Sapphire (from Ancient Greek: σάπφειρος "blue stone", which probably at the time referred to lapis lazuli) is a gemstone of the mineral corundum.
The famous deep rich blue colour associated with sapphires is attributed to the presence of elements such as iron, titanium, chromium, copper or magnesium alongside its aluminium oxide being (Al2O3). Besides blue sapphire, the corundum family includes the so-called "fancy sapphires". They come in violet, green, yellow, orange, pink, purple, some can even be grey, black or brown.
There are different domiciled sapphire and their individual attributes are listed below:
KASHMIR: "Cornflower Blue" is the more velvety and rare sapphires version typically from Kashmir.
BURMESE: "Royal Blue" is the typical colour of Burmese sapphire from Mogok with its slightly violet blue.
CEYLON: Ceylon Sapphires (Sri Lanka) are reportedly unique in colour, clarity and lustre compared to the blue sapphires from other countries.
MADAGASCAR: With a typical intense and deep violet-blue.
Padparadscha is the incredibly rare pink-orange corundum meaning "lotus flower" in Sinhalese, the language spoken in Sri Lanka where the stones where originally mined. There's no telling how many padparadschas have been sifted from Sri Lanka rivers throughout history, but what we do know is that they have a special affection for the colour that's traditionally been linked with their country.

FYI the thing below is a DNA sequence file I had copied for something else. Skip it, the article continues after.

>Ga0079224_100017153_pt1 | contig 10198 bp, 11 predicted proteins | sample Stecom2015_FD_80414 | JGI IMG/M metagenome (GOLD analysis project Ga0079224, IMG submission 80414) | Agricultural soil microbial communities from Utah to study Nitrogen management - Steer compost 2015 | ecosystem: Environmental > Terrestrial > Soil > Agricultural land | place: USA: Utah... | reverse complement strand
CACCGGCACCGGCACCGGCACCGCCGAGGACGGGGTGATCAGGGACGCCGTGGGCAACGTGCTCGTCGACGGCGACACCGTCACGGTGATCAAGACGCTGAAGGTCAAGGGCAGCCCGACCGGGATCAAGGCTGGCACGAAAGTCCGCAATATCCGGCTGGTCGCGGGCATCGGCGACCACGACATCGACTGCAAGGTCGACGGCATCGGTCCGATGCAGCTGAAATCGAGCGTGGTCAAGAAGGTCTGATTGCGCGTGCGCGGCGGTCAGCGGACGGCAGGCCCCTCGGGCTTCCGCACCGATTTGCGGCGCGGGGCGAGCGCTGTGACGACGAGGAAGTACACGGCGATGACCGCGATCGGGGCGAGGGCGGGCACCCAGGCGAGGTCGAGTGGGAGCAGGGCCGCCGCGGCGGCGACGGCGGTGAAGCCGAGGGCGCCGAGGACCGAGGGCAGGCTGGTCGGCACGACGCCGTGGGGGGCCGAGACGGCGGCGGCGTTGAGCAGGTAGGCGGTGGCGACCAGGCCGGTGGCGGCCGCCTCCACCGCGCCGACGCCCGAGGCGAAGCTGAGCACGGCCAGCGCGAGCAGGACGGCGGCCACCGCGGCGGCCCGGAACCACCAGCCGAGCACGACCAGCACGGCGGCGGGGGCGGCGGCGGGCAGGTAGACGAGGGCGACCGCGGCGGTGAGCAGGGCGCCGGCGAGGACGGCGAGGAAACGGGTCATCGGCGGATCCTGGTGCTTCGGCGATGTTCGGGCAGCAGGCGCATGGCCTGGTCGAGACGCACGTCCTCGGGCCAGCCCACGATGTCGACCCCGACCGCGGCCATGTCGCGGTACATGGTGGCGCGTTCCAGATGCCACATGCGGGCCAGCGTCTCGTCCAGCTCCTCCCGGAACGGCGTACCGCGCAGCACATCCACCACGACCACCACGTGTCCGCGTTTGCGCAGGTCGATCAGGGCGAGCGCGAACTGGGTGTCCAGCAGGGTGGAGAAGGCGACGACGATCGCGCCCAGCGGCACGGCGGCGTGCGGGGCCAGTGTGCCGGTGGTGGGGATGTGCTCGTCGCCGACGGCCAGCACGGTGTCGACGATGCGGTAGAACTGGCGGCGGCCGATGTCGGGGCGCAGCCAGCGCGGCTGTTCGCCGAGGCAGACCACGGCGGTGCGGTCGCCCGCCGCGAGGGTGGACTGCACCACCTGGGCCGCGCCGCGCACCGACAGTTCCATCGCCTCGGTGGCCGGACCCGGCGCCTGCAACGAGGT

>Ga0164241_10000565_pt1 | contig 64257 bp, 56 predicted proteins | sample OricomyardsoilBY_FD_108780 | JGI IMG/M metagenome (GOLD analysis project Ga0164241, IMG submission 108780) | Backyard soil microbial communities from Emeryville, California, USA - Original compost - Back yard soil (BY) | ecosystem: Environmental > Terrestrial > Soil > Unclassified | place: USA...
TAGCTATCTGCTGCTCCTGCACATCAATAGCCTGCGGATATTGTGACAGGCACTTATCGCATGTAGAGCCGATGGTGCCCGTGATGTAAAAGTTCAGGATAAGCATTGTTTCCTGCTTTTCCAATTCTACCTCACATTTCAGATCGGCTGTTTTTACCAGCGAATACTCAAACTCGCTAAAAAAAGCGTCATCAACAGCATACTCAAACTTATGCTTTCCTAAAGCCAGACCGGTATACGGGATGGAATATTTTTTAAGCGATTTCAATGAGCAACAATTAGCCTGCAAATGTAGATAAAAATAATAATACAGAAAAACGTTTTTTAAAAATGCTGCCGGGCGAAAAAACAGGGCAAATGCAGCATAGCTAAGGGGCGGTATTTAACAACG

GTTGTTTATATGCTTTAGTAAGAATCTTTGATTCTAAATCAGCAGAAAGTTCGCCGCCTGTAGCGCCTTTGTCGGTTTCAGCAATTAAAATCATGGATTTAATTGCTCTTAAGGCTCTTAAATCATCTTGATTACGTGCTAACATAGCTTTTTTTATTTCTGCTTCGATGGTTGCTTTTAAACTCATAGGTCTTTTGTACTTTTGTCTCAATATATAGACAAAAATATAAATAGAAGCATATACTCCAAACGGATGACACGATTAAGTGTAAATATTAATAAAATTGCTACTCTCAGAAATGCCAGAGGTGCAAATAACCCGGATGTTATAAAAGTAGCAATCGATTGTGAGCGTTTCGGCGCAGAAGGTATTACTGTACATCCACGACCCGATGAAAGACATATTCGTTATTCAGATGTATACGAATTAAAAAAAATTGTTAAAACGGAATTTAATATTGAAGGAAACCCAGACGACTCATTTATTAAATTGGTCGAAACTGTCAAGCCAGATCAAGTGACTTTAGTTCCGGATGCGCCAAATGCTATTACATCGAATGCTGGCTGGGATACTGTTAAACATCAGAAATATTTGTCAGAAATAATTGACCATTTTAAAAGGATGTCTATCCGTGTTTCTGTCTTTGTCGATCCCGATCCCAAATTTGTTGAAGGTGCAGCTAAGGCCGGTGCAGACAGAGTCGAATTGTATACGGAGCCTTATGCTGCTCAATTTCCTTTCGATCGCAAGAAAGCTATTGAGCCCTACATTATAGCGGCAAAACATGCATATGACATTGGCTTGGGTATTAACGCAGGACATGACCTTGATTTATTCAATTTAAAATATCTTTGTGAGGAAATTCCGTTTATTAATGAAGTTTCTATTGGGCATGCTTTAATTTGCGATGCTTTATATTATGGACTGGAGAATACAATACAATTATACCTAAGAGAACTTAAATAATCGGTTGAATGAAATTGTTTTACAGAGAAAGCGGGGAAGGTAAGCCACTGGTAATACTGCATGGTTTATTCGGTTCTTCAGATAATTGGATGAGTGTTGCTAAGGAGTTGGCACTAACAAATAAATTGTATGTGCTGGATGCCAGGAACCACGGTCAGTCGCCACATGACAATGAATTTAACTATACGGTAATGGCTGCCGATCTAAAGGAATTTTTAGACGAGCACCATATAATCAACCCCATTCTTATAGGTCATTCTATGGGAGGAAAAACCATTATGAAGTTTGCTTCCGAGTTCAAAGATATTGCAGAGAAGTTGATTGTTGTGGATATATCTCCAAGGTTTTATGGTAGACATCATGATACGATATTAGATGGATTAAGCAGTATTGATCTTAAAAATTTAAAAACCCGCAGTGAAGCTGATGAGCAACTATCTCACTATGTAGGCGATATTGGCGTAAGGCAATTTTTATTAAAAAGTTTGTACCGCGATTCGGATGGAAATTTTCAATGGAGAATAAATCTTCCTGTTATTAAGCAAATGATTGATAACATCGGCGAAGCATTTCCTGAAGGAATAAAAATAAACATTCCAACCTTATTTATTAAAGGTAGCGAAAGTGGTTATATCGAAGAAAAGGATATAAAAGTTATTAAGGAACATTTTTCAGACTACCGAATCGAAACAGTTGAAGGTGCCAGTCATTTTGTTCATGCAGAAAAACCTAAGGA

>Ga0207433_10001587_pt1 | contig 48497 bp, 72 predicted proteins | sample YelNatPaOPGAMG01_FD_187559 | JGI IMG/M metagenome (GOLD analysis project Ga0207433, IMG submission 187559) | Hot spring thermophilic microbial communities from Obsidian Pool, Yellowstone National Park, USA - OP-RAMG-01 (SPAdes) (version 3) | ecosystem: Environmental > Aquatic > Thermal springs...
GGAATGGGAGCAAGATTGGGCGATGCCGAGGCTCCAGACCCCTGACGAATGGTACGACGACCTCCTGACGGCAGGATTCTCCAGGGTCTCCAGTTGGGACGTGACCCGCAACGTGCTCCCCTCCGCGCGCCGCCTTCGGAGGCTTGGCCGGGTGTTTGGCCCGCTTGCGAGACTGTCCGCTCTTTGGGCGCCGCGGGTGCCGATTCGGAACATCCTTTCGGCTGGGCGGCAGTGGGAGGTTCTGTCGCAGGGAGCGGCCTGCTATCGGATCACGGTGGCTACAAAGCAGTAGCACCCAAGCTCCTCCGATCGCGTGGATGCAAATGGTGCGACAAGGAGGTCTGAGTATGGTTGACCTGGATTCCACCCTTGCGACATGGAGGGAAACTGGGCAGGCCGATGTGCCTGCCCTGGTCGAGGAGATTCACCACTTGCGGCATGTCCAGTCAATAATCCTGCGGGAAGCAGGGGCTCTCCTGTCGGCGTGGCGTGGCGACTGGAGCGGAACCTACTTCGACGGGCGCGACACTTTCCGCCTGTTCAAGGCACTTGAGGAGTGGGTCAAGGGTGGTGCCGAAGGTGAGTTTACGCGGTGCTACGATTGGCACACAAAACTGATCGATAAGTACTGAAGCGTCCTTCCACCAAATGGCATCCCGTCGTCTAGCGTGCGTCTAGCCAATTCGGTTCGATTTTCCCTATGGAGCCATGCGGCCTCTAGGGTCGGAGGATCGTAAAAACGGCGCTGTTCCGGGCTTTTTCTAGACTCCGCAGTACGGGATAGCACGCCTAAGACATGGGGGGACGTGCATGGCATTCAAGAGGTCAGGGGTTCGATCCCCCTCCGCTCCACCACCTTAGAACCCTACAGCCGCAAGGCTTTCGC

Traditionally, sapphire symbolizes nobility, truth, sincerity and faithfulness. It has decorated the robes of royalty and clergy members for centuries. More recently, Britain's Prince Charles gave a blue sapphire engagement ring to Lady Diana Spencer in 1981, which know bestows the hand of Lady Diana's son William's fiancé, Kate Middleton. One of the world's largest faceted blue sapphire in existence; the 423 carat Logan Sapphire, in display in the Natural Museum of Natural History in Washington D.C.
Corundum can exhibit a star-like phenomenon known as asterism. When viewed with a single overhead light source shined directly into the stone, a six-ray pattern across a cabochon-cut stone's curved surface is displayed, in the shape of a star. The Black Star of Queensland is believed to be the largest star sapphire ever mined, weighing in at 733 carats, the Star of India being a close second weighing in at 564 carats.